Gold exhibits unique properties that enable it to emerge as a universally accepted store of value and medium of exchange. Gold, by its intrinsic nature, is durable, homogenous, fungible, imperishable, indestructible and malleable. Gold money can be safely stored at a low cost and then exchanged for monetary certificates, bank deposits and notes.
By Lewis E. Lehrman
Gold, a fundamental, metallic element of the earth’s constitution, exhibits unique properties that enabled it, during two millennia of market testing, to emerge as a universally accepted store of value and medium of exchange, not least because it could sustain purchasing power over the long run against a standard assortment of goods and services. Rarely considered in monetary debates, these natural properties of gold caused it to prevail as a stable monetary standard, the most marketable means by which trading peoples worldwide could make trustworthy direct and indirect exchanges for all other articles of wealth.
The preference of tribal cultures, as well as ancient and modern civilizations, to use gold as money was no mere accident of history. Nor has this natural, historical, and global preference for gold as a store of value and standard of measure been easily purged by academic theory and government fiat.
Gold, by its intrinsic nature, is durable, homogenous, fungible, imperishable, indestructible, and malleable. It has a relatively low melting point, facilitating coined money. It is portable and can be readily transported from place to place. Gold money can be safely stored at very low cost, and then exchanged for monetary certificates, bank deposits, and notes—convertible bills of exchange that efficiently extended the gold standard worldwide.
Like paper money, gold is almost infinitely divisible into smaller denominations. But paper money has a marginal production cost near zero. Producing gold money, like other articles of wealth, requires real labor and capital.
This investment of real labor and capital gives gold an objectively grounded value on which to base proportional exchanges—a value that can be compared to that invested in producing a unit of any product or service. Prices for goods and services always vary with subjective preferences. But the real costs of production persist as an underlying market-price regulator. Despite subjective preferences, a mutual exchange of real money—a gold monetary unit—for a good or service is a transparent, proportional, equitable exchange, grounded by real costs of production, namely labor, capital, and natural resources.
In contrast, almost no marginal labor or capital is required to produce an additional unit of paper money. Thus, legal tender paper money is subject only to quantitative control and the discretion of political authorities. Historical evidence shows that inconvertible paper money is overproduced, tending always toward depreciation and inflation, interrupted by bouts of austerity and deflation. Over the long run, government-forced and spurious paper money has not maintained equitable exchanges between labor and capital. Market exchanges based on depreciating paper money and floating paper currencies issued through the banking system always lead to speculative privilege of insiders, generally the financial class.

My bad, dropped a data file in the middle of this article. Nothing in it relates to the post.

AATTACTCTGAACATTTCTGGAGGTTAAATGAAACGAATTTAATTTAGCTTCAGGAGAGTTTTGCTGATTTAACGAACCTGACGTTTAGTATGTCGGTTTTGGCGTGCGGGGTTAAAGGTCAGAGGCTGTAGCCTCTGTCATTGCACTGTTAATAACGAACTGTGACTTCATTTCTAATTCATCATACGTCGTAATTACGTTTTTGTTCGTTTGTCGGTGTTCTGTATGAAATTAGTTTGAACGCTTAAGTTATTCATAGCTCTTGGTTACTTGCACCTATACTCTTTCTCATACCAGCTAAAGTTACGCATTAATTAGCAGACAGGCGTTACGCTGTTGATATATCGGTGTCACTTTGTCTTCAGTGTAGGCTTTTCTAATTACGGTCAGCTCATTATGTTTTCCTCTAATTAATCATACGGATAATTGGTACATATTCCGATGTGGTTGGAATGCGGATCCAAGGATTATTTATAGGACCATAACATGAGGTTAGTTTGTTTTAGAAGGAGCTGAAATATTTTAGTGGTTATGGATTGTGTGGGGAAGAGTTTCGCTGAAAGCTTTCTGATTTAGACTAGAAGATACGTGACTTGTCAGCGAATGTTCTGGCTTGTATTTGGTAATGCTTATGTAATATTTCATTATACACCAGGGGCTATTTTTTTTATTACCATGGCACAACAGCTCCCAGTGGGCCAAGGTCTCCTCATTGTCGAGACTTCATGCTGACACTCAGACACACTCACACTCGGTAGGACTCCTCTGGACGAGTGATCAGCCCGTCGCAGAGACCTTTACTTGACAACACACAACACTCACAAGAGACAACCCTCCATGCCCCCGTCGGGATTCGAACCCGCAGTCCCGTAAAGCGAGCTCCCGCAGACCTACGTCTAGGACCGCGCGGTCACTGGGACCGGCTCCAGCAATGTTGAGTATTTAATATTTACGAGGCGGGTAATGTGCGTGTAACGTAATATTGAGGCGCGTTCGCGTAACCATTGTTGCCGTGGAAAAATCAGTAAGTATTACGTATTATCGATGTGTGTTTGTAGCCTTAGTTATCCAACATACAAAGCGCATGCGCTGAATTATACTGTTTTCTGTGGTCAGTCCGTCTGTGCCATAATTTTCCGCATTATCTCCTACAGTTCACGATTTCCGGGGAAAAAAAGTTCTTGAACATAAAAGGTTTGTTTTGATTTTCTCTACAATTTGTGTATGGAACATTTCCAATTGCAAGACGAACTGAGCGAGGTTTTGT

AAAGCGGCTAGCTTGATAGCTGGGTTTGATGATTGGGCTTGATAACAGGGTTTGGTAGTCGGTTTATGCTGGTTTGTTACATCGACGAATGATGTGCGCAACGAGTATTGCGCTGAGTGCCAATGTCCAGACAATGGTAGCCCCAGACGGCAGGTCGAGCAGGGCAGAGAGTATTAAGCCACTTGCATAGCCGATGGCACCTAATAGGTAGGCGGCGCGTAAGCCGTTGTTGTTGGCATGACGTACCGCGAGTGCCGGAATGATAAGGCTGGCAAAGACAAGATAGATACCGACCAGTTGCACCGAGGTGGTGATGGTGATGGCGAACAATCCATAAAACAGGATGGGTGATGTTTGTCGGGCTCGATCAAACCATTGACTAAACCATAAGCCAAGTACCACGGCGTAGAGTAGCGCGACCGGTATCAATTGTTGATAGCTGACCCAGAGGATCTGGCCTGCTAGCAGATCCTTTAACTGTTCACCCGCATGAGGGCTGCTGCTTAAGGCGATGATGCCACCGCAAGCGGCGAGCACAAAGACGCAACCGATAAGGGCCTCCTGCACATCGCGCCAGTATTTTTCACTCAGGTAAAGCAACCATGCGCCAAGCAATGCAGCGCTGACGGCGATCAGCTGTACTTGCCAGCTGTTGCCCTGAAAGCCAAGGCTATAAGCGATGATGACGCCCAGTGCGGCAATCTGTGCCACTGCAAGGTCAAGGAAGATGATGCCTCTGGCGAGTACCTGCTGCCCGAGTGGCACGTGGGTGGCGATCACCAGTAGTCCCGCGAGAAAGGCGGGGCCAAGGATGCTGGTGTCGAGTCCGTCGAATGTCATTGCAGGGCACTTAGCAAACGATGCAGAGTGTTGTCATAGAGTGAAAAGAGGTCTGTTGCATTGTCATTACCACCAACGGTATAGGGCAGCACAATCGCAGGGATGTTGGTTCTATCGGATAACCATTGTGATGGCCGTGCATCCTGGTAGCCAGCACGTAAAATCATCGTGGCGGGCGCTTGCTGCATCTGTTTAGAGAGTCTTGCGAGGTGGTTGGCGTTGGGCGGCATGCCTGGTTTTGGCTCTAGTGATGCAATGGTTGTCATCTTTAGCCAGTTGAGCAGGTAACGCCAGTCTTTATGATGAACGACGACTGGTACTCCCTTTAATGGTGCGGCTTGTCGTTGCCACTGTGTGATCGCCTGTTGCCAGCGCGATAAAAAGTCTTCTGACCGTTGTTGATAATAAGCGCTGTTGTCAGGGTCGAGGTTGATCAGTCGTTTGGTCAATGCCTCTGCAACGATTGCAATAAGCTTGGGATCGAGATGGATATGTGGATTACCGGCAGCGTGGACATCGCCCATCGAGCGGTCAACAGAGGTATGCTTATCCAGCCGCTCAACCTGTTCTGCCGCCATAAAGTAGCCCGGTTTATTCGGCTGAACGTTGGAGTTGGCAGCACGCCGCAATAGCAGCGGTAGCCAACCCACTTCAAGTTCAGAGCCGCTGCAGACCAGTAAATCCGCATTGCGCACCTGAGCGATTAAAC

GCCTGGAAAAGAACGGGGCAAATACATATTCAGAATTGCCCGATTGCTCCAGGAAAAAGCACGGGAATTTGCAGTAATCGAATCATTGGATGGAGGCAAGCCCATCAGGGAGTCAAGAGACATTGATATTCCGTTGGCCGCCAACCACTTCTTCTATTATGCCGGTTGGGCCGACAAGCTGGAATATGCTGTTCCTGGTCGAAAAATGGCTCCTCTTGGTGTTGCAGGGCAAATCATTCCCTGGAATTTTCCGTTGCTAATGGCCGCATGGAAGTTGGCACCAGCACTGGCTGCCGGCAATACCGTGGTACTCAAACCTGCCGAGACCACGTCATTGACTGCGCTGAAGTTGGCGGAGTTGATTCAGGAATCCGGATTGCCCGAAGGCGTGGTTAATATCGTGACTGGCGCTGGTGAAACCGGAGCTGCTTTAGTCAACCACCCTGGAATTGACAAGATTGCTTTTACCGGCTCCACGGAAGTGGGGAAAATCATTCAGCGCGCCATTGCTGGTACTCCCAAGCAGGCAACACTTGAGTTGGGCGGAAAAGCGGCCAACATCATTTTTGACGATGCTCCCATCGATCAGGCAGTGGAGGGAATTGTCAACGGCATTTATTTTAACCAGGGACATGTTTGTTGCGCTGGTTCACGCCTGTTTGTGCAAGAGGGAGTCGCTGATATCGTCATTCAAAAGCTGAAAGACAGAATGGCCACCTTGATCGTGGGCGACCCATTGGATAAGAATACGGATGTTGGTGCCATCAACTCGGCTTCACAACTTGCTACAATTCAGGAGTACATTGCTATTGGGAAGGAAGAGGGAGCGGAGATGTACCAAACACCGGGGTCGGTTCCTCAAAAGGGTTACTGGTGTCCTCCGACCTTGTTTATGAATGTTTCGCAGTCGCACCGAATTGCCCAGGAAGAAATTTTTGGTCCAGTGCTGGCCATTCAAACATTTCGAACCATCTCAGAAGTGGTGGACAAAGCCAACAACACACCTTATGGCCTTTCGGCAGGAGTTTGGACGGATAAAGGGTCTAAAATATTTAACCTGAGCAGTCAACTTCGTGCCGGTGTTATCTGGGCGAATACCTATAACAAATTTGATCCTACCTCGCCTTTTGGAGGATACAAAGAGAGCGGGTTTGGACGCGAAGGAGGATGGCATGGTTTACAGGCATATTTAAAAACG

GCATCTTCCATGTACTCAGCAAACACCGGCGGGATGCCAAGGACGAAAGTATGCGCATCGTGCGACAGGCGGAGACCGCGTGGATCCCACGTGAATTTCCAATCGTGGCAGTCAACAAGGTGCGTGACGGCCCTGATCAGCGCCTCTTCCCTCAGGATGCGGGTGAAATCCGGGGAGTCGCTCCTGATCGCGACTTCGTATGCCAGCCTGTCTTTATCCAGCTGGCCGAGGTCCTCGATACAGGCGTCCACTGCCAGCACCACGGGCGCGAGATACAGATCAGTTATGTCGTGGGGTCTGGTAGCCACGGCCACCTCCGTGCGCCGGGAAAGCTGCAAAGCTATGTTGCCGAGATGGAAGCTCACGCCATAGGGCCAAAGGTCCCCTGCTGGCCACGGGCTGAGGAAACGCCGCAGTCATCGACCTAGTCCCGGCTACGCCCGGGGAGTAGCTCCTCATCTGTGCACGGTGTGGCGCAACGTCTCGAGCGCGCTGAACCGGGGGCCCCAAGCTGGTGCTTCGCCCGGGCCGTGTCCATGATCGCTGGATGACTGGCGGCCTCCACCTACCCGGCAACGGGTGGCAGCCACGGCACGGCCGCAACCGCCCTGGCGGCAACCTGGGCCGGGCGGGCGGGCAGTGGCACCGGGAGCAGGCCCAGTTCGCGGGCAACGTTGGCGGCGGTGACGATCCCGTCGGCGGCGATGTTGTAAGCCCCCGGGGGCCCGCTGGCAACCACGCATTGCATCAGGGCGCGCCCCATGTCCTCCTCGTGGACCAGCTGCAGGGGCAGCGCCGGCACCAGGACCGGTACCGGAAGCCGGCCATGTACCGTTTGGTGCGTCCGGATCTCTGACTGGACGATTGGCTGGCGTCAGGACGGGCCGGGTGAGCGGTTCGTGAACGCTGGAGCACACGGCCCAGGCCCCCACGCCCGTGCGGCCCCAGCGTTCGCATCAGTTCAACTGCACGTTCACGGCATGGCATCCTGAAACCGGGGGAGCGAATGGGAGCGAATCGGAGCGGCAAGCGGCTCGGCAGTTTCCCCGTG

Because of its imperishability and density of value per weight unit, gold can be held and stored (saved) permanently at incidental carrying costs. Precious metal monetary tokens (gold and silver) survived millennia of experiments with inferior alternatives such as shells, grains, cattle, tobacco, base metals, and many others. These alternatives are either consumable, perishable, bulky, or of insufficient value for large-scale commercial exchange over long distances. For example, perishables like wheat or cattle are not storable for long periods at very low cost; nor are they portable cheaply over long distances to exchange for other goods; nor are they useful and efficient to settle short- and long-term debts promptly.
Through a process of long-term economic evolution in tribal, interregional, and national trading markets, gold’s natural properties were discovered and utilized in almost all cultures. Gold thus became universally marketable and acceptable as the optimum long-term store of value, uniform standard of commercial measure, and durable medium of exchange. Universal marketability and acceptability is a hallmark of global money. Silver, with its much lower value per unit of weight, was the suboptimal monetary metal of modern civilization, exhibiting many but not all of the properties required for large-scale international exchange.